Migration has been a common phenomenon, especially following globalization that has interconnected regions through infrastructure and aided access to information about places. People migrate for different reasons, and even though migration could have benefits to both the sending and receiving countries, it has been associated with threats to security of both types of countries.
Knowledge of the possible relationship between migration and security is important because, according to Weiner (1992), migration is likely to persist. It, however, is likely to become more challenging because more people want to migrate than the receiving countries can accommodate. Political factors, besides economic factors, influence determination of inflow and outflow. Inability to control flow, for example, is considered a lack of sovereignty. Political aspects can cause migration as governments may force emigration for achieving cultural homogeneity or asserting dominance of a culture, dealing with political dissidents or class enemies, or pursuing a foreign policy objective (Weiner, 1992). Once it occurs, migration is a threat to security and stability when. Immigrants are considered threats to both the sending and receiving countries, as they can move with conflict to a country or can reorganize themselves in the foreign country for an attack back in their native land. A presence of immigrants can also be a political or security threat. They can also threaten cultural, social, and economic status of the receiving countries through infiltration with negative aspects. In addition, a receiving country can use migrants as a tool of a threat to a sending country. Countries may welcome immigrants or control their entry through sealing borders, incurring costs to avoid inflow such as aiding needy countries, use of threats to halt emigration, or put and implement a ceiling (Weiner, 1992). Weiner identifies significance of immigration as a contemporary security threat that is likely to persist and consistency in the position with other literature identifies validity. Adamson (2006) notes significance of migration to security threats and proposes a framework for understanding the relationship between international migration and national security through. Immigration, according to Adamson, influences state sovereignty, balance of power between sending and receiving states, and the nature of violent conflicts between countries. Lohrmann (2000) supports the significance of migration to security and argues for cooperation between sending and receiving countries for managing the threat.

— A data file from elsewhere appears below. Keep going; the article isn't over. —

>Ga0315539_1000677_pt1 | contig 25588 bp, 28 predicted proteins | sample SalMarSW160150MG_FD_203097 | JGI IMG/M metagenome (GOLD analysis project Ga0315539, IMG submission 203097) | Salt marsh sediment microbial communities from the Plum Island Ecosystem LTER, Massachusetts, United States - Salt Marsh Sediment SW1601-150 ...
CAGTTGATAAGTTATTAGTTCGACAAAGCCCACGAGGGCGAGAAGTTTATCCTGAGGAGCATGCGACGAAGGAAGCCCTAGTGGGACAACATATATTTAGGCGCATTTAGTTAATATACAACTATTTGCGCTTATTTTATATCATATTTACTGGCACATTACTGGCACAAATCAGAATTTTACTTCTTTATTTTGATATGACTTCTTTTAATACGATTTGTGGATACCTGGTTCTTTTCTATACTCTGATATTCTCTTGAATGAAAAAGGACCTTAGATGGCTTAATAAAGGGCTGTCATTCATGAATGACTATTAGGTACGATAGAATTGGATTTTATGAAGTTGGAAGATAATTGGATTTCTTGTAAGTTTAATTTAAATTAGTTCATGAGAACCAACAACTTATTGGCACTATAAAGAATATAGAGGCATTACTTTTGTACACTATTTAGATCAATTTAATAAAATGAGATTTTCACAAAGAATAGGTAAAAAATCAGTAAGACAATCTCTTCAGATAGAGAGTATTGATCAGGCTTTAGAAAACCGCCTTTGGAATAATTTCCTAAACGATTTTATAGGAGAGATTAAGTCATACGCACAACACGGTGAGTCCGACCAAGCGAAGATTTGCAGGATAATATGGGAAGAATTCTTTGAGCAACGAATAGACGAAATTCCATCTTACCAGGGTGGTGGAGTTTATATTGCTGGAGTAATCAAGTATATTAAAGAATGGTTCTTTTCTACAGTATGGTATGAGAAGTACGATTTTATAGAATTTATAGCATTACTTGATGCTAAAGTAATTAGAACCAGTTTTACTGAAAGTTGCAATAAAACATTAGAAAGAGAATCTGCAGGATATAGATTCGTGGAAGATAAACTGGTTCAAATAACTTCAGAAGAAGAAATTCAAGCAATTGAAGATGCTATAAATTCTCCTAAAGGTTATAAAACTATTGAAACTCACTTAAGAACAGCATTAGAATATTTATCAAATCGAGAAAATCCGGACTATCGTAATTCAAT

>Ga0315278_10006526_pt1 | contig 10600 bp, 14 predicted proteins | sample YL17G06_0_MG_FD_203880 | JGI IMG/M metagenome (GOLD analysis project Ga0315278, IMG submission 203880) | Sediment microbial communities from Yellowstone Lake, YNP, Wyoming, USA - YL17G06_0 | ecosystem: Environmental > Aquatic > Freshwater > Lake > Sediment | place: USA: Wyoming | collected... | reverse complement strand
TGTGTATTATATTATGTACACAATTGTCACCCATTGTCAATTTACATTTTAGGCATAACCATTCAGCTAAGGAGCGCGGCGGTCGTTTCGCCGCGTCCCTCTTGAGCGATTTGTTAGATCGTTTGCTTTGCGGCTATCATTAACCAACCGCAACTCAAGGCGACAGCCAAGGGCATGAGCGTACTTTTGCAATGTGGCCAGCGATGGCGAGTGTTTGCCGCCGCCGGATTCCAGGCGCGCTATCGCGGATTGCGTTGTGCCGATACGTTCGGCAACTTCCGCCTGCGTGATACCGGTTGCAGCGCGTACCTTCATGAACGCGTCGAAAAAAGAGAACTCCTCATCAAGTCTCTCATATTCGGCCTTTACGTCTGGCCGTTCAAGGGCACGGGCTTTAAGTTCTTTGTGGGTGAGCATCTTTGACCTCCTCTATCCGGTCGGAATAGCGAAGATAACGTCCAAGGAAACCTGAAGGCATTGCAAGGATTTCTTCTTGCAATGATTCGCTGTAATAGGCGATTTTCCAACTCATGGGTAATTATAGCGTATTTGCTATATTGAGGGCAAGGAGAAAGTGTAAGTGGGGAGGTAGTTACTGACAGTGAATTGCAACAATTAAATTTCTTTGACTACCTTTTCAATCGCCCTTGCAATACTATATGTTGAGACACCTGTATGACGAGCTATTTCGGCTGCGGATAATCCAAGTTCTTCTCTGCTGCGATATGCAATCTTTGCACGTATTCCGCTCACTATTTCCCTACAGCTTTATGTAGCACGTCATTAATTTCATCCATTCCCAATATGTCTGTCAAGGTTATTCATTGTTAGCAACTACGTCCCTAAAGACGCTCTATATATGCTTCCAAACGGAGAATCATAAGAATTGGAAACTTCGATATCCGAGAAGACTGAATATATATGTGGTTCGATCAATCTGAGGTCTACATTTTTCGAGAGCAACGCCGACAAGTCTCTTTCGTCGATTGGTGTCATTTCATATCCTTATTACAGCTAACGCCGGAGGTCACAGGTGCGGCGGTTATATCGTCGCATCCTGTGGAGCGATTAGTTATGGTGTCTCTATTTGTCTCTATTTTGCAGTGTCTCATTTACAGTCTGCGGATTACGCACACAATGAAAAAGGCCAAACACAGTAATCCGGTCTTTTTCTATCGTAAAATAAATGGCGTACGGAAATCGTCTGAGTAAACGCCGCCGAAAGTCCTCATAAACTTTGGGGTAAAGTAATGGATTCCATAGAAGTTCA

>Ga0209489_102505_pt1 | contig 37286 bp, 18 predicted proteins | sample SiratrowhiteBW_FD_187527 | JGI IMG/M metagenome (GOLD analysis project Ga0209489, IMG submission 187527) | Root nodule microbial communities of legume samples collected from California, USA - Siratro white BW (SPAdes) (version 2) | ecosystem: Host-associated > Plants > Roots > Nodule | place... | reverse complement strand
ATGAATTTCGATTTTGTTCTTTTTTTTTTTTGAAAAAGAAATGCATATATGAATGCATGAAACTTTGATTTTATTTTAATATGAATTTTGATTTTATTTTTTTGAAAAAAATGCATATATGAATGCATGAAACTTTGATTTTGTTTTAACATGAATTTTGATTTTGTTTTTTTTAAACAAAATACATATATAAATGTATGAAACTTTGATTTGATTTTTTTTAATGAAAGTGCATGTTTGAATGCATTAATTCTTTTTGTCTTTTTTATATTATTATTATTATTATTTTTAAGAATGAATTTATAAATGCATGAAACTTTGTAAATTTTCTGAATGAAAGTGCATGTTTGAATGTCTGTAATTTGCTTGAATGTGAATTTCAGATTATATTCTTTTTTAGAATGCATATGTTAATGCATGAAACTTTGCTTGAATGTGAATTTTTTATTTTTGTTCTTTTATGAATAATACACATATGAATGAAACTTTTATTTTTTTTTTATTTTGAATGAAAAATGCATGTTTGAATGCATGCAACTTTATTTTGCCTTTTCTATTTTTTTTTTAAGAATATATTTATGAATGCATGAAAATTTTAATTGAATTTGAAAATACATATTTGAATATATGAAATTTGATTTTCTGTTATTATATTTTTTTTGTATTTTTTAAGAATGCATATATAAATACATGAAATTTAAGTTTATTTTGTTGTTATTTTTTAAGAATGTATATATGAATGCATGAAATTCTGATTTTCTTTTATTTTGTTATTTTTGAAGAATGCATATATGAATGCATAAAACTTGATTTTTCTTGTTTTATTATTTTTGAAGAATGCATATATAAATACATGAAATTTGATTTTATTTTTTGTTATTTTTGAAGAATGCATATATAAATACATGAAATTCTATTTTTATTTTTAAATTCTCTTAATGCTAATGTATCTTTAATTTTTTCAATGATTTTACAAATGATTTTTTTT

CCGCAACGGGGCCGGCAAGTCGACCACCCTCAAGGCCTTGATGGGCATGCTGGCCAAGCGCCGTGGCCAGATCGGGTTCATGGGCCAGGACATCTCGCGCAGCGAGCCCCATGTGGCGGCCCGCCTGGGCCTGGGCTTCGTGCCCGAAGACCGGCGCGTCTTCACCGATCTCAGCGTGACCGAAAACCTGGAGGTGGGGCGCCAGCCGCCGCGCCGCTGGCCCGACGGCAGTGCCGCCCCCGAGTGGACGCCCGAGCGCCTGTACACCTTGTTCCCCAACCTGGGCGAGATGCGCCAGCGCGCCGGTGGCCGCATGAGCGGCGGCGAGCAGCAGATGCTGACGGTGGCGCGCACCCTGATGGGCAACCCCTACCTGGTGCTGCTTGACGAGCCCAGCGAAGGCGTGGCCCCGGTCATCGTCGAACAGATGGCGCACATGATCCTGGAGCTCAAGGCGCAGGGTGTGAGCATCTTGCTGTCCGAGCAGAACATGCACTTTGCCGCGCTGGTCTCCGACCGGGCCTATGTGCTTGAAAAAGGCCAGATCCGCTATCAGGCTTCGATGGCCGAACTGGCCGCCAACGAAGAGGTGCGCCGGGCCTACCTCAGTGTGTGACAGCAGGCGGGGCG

Weiner, Adamson, and Lohrman convey the significance of migration as a threat to security of both receiving and sending countries and identify the need for solutions. A bias against immigrants is identifiable because of the lack of focus on possible management of migration that does not victimize refugees. Identifying victims of wars, poor economic conditions, and natural calamities such as drought as some of the causes of migrants, persons with conflicting agendas like political dissidents and people with terrorist intentions, means that some migrants may not be automatic threats to security of either the receiving or sending nations. The issue, however, remains complex because of the difficulty to determine threats that individuals pose and diversity of the threats that could even be economic or cultural. Empirical results that ascertain effects of refugees in fueling international conflict (Salehyan, 2008; Salehyan & Gleditsch, 2006) confirms significance of immigration to security threats in both receiving and sending countries and the case of migration policy in Canada confirms victimization of immigrants with the aim of safeguarding internal security (Ibrahim, 2005). Posen (1996), however, notes existence of many solutions to possible threats of immigrants, including peaceful and military interventions for managing triggers of migration. Consequently, migration exists and is a significant threat to different aspects of security. Focus, however, has been put on security measures rather than the interest and benefits of migrants and this identifies bias.
- Adamson, F. (2006). Crossing borders: International migration and national security. The International Security, 31(1), 165-199.
- Ibrahim, M. (2005). The securitization of migration: A racial discourse. The International Migration, 43(5), 163-187.
- Lohrmann, R. (2000). Migrants, refugees and insecurity: Current threats to peace? The International Migration, 38(4), 1-22.
- Posen, B. (1996). Military responses to refugee disasters. The International Security, 21(1), 72-111.
- Salehyan, I. & Gleditsch, K. (2006). Refugees and the spread of civil war. The International Migration, 60(Spring 2006), 335-366.
- Salehyan, I. (2008). The externalities of civil strife: Refugees as a source of international conflict. The American Journal of Political Science, 52(4), 787-801.
- Weiner, M. (1992). Security, stability, and international migration. The International Security, 17(3), 91-126.